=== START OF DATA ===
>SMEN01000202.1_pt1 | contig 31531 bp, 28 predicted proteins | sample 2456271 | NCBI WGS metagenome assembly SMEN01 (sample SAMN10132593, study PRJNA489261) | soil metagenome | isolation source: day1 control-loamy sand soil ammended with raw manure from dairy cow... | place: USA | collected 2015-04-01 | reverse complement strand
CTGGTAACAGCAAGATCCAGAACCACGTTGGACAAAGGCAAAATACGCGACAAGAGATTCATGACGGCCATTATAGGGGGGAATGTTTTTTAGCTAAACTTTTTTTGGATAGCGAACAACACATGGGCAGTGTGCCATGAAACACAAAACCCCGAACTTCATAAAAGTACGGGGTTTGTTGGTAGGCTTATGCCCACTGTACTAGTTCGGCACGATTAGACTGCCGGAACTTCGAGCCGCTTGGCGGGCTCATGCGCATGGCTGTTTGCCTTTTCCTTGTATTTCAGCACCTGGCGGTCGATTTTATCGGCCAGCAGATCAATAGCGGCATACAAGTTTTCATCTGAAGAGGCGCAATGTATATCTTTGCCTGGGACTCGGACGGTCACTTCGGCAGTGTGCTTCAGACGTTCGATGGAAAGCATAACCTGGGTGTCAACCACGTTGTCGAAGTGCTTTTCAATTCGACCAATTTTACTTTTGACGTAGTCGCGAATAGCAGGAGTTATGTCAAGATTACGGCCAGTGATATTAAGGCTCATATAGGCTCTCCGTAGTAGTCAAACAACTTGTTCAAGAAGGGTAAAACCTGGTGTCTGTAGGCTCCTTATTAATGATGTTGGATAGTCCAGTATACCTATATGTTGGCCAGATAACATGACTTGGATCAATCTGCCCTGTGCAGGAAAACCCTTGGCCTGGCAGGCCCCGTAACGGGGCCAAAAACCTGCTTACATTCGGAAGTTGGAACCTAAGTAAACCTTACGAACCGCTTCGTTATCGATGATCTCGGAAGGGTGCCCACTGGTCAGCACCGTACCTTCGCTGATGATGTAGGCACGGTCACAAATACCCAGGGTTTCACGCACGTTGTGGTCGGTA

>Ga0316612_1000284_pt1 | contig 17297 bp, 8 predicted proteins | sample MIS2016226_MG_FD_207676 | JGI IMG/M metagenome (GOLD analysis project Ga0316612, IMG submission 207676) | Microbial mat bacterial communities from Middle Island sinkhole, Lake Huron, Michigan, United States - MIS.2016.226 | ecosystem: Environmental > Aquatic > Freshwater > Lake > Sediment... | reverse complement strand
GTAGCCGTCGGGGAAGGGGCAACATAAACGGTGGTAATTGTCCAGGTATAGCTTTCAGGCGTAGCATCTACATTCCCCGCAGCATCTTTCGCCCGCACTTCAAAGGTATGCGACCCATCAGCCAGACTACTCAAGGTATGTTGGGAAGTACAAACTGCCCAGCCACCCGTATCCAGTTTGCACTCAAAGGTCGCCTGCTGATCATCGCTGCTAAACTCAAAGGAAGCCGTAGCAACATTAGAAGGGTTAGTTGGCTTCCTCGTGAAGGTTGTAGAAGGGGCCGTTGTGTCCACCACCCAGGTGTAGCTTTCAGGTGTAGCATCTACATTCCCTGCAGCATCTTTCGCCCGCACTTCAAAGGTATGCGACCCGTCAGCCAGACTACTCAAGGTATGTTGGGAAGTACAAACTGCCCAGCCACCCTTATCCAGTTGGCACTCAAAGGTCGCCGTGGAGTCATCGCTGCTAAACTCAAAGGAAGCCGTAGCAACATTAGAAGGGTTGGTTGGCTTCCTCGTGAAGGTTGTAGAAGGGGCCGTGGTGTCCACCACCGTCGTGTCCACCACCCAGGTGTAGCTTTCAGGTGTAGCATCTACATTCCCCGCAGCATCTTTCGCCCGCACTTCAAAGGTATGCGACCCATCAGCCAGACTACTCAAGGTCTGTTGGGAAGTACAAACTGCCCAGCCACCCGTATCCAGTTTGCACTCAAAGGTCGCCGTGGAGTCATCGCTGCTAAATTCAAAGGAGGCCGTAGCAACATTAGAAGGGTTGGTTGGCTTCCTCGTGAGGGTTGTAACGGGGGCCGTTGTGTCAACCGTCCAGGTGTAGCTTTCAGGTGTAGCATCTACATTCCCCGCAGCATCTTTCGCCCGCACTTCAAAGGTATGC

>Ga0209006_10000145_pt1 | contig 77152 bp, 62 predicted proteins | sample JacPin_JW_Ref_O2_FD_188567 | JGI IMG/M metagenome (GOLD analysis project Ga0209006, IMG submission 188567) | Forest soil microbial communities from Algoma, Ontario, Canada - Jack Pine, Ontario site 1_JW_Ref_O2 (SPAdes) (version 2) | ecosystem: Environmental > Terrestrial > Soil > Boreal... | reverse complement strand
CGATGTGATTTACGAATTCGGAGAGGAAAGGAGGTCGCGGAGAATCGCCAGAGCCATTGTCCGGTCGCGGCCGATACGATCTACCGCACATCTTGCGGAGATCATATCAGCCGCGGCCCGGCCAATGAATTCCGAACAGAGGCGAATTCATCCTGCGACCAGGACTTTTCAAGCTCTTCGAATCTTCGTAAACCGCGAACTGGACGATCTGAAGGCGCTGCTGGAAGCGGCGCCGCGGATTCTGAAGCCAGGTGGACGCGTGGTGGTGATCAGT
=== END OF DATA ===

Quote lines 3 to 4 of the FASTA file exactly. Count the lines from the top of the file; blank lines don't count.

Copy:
>Ga0316612_1000284_pt1 | contig 17297 bp, 8 predicted proteins | sample MIS2016226_MG_FD_207676 | JGI IMG/M metagenome (GOLD analysis project Ga0316612, IMG submission 207676) | Microbial mat bacterial communities from Middle Island sinkhole, Lake Huron, Michigan, United States - MIS.2016.226 | ecosystem: Environmental > Aquatic > Freshwater > Lake > Sediment... | reverse complement strand
GTAGCCGTCGGGGAAGGGGCAACATAAACGGTGGTAATTGTCCAGGTATAGCTTTCAGGCGTAGCATCTACATTCCCCGCAGCATCTTTCGCCCGCACTTCAAAGGTATGCGACCCATCAGCCAGACTACTCAAGGTATGTTGGGAAGTACAAACTGCCCAGCCACCCGTATCCAGTTTGCACTCAAAGGTCGCCTGCTGATCATCGCTGCTAAACTCAAAGGAAGCCGTAGCAACATTAGAAGGGTTAGTTGGCTTCCTCGTGAAGGTTGTAGAAGGGGCCGTTGTGTCCACCACCCAGGTGTAGCTTTCAGGTGTAGCATCTACATTCCCTGCAGCATCTTTCGCCCGCACTTCAAAGGTATGCGACCCGTCAGCCAGACTACTCAAGGTATGTTGGGAAGTACAAACTGCCCAGCCACCCTTATCCAGTTGGCACTCAAAGGTCGCCGTGGAGTCATCGCTGCTAAACTCAAAGGAAGCCGTAGCAACATTAGAAGGGTTGGTTGGCTTCCTCGTGAAGGTTGTAGAAGGGGCCGTGGTGTCCACCACCGTCGTGTCCACCACCCAGGTGTAGCTTTCAGGTGTAGCATCTACATTCCCCGCAGCATCTTTCGCCCGCACTTCAAAGGTATGCGACCCATCAGCCAGACTACTCAAGGTCTGTTGGGAAGTACAAACTGCCCAGCCACCCGTATCCAGTTTGCACTCAAAGGTCGCCGTGGAGTCATCGCTGCTAAATTCAAAGGAGGCCGTAGCAACATTAGAAGGGTTGGTTGGCTTCCTCGTGAGGGTTGTAACGGGGGCCGTTGTGTCAACCGTCCAGGTGTAGCTTTCAGGTGTAGCATCTACATTCCCCGCAGCATCTTTCGCCCGCACTTCAAAGGTATGC